In Praise Of The Hustle

When I lived in New York (late 1990’s) I first started to notice that, although I had a lot of artist friends, we never talked about the actual work much.
We just got on making our own stuff, and talked about other things: Sex, power, fashion & trends, culture, money, restaurants & bars, the news, and of course, the endless New York search for decent, affordable apartments.
And amongst all this, more than anything else, of course, we talked shop.
We talked about the hustle. We were talking about shows we were doing, who was up, who was down, who the hot galleries were, where the hot places were, and where we could find paid work (bartending, waiting tables, ad agencies, design firms, temp agencies, house cleaning, dog walking) in order to support the artist lifestyle.
Eventually, I concluded that the conversations about the side hustle were generally far more interesting than talking about the actual art.
I reckon this was because talking about art is pretty theoretical, whereas making a living is practical. Without the former, life goes on. Without the latter, you don’t eat.
Even worse, you don’t get laid….


Everything Is A Thing Now…

So according to Techcrunch, America is losing its infatuation with Silicon Valley.

I guess it was inevitable.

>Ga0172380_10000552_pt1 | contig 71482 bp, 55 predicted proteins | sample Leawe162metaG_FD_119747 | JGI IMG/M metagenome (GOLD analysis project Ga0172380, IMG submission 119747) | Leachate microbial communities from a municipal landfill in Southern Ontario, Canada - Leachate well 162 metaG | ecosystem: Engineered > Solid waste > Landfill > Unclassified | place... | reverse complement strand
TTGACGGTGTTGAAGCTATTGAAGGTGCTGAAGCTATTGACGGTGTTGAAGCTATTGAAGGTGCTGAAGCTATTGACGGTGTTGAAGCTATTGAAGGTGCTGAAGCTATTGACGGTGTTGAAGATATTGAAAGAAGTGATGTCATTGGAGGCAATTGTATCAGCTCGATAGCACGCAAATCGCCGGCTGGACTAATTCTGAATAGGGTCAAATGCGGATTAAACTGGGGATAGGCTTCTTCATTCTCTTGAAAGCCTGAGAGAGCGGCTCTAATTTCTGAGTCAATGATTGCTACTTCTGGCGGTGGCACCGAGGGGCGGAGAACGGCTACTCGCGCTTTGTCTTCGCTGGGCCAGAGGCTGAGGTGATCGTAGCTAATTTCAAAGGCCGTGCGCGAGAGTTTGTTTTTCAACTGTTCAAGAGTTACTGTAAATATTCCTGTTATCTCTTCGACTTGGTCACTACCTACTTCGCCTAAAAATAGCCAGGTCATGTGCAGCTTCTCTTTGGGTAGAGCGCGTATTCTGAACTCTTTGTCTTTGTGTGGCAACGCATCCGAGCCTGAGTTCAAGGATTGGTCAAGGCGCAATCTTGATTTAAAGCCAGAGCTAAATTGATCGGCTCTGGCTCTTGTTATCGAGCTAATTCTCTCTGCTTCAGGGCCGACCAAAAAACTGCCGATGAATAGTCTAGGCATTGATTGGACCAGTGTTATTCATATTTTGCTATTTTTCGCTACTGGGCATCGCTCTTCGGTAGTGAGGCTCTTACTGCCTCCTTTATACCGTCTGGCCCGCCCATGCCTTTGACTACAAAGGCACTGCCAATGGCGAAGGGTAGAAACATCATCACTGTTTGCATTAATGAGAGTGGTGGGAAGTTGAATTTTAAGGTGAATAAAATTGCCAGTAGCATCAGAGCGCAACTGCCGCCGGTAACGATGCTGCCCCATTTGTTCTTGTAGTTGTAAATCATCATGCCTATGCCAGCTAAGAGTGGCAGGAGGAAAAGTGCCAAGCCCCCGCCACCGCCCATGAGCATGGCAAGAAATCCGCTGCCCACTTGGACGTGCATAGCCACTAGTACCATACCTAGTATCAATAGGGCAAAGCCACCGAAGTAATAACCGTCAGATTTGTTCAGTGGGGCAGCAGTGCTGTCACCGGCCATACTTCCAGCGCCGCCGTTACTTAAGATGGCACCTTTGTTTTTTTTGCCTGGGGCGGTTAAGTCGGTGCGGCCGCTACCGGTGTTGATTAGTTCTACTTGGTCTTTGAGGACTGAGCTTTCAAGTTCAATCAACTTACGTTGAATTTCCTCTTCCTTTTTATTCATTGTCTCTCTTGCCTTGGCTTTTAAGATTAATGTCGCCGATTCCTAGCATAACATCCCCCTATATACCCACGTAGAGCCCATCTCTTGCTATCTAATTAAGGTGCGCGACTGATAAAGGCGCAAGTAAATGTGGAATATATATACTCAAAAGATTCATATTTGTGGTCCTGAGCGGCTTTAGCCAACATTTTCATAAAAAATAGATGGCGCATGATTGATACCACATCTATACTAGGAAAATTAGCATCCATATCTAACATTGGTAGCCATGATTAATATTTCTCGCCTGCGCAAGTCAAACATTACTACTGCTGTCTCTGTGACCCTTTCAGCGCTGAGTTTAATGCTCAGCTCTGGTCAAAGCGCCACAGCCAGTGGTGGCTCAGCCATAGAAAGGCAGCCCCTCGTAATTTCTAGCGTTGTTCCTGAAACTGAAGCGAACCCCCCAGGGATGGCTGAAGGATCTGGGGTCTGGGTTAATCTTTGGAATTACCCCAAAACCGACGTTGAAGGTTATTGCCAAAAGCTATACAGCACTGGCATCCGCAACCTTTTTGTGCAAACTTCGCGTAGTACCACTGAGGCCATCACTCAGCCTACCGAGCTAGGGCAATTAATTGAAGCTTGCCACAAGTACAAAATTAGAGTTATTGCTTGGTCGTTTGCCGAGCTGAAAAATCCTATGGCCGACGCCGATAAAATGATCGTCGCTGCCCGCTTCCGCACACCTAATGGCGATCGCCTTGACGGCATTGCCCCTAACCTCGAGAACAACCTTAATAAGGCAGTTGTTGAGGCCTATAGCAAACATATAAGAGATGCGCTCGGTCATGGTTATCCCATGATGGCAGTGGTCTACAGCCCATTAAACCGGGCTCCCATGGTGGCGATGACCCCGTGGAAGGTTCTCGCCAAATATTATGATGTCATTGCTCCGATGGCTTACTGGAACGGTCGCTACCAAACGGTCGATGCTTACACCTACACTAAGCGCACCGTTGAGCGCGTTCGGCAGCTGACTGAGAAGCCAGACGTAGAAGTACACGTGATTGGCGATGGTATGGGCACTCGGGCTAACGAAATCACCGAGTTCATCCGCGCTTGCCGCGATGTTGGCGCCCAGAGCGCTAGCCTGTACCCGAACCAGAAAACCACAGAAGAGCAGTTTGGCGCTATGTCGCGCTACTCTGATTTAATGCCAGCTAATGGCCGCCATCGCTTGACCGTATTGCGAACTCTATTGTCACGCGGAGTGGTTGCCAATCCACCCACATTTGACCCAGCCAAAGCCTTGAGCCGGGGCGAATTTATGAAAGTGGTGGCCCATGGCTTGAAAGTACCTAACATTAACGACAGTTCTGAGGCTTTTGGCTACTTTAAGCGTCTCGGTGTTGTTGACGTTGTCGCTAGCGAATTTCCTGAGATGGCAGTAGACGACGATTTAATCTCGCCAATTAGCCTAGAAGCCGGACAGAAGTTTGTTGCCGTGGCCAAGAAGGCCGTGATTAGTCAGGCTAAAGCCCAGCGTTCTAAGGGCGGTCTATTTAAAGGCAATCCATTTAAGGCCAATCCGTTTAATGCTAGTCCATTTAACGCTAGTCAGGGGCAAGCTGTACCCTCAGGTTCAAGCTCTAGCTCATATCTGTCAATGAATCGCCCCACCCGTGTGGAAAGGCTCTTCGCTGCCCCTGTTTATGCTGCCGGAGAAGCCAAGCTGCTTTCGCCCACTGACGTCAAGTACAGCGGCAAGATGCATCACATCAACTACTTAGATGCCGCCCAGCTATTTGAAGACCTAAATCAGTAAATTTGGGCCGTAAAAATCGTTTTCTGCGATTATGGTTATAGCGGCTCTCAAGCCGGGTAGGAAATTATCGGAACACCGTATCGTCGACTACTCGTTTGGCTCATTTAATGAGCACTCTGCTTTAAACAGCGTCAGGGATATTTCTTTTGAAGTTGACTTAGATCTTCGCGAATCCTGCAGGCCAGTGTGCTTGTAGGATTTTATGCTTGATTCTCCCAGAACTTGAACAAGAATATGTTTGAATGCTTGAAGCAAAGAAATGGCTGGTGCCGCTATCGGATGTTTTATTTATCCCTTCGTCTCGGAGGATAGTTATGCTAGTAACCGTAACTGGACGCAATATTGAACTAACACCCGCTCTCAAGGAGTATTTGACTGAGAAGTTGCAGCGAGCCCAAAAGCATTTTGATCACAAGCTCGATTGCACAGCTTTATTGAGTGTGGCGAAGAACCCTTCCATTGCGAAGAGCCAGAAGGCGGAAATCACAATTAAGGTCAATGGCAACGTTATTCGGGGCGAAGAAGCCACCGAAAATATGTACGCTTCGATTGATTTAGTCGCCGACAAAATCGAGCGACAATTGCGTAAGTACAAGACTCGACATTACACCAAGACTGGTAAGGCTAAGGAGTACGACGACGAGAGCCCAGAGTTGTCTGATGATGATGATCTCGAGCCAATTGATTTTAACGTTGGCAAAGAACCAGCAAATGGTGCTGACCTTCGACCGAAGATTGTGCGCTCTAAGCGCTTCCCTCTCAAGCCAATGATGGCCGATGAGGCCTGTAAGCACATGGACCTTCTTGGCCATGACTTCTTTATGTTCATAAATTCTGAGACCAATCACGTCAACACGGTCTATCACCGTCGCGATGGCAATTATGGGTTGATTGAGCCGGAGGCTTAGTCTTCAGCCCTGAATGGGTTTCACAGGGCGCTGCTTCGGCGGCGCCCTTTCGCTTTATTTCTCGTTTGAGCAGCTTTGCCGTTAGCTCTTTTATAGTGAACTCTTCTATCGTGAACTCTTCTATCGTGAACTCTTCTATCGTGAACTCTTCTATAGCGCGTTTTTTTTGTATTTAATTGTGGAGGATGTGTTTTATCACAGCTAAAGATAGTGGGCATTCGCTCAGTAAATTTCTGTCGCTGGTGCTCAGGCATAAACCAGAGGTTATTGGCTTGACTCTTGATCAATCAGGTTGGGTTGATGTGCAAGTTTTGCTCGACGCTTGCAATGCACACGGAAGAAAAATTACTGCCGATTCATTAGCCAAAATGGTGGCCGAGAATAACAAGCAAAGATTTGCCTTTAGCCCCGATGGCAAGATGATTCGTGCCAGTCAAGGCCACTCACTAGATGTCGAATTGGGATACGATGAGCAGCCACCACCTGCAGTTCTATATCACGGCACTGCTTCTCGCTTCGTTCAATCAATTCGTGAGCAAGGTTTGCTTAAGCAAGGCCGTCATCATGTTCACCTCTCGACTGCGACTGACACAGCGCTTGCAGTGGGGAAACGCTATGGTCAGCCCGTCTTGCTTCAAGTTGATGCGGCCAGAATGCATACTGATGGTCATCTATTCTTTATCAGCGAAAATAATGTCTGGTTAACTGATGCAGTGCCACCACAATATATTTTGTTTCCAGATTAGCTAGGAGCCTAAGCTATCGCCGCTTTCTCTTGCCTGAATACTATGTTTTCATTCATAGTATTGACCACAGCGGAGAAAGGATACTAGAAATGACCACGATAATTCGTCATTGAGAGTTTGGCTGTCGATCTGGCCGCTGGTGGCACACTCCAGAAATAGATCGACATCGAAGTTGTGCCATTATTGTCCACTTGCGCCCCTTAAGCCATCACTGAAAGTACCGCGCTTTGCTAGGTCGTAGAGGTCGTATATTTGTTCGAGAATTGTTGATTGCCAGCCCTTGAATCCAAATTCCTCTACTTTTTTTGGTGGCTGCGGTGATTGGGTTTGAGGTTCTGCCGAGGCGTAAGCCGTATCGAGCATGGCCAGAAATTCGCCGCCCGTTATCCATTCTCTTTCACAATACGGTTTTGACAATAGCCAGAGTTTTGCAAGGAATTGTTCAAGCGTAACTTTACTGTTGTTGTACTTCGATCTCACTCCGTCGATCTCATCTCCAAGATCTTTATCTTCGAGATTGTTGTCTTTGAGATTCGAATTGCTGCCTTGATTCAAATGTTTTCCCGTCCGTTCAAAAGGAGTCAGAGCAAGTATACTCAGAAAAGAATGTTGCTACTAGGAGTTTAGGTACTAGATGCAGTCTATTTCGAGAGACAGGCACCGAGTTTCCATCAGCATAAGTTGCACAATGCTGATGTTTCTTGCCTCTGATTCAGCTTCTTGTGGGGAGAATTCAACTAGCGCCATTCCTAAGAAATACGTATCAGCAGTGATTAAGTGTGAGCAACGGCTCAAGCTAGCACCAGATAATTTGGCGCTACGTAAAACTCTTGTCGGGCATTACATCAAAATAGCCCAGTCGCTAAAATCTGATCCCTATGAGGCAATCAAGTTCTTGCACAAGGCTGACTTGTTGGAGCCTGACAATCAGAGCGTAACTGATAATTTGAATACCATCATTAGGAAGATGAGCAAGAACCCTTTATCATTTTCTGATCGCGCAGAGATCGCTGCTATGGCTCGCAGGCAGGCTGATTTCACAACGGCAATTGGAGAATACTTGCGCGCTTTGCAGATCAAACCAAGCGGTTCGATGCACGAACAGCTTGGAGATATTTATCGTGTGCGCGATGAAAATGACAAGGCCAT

You see, I have a few famous friends. Not just internet-fame, but actual fame.

And they all have one thing in common: they all hate being famous.

As one of them so succinctly put it to me recently, “It just creates a lot of noise, both inside and outside. Makes it impossible to get any meaningful work done.”

To which I replied, yes, exactly. When anyone, or anywhere, or anything becomes “a thing”, it/they suddenly lose their magic.

I can think of lots of “things” that were new & amazing at one point, that aren’t so much nowadays.

Or if they are, they’ve gotten REALLY expensive and/or swamped with tourists and hangers-on, making it really hard for people with real lives and real needs to get anything truly valuable from the experience.

For example:

Star Wars sequels.

Austin, Texas.

Wicker Park.

Notting Hill.


Craft beer.

Texas Barbecue.


Burning Man.


Food trucks.


British advertising.

Venice Beach.

Venice, Italy.

Avacado Toast.

French cinema.




New York’s West Village.

New York’s East Village.

Tribeca’s Odeon bar.




Writing screenplays.


Influencer Marketing.


And now yes, Silicon Valley as well, apparently.

So what happened to us, exactly?

It used to be hard to know what the next “thing” was.

Then the Internet came along, and made it much, much easier.

So now, to paraphrase Yogi Berra, Nobody goes there anymore, it’s too crowded.

Our culture is Yogi-Berra’ing itself to death, taking your equally Yogi-Berra’d lifestyle down with it.

You thought your were blazing new trails. While the whole time all you were doing was waiting in line.

For brunch. In San Francisco.

So how’s it working for you…?

New Hughcards, 1st October 2017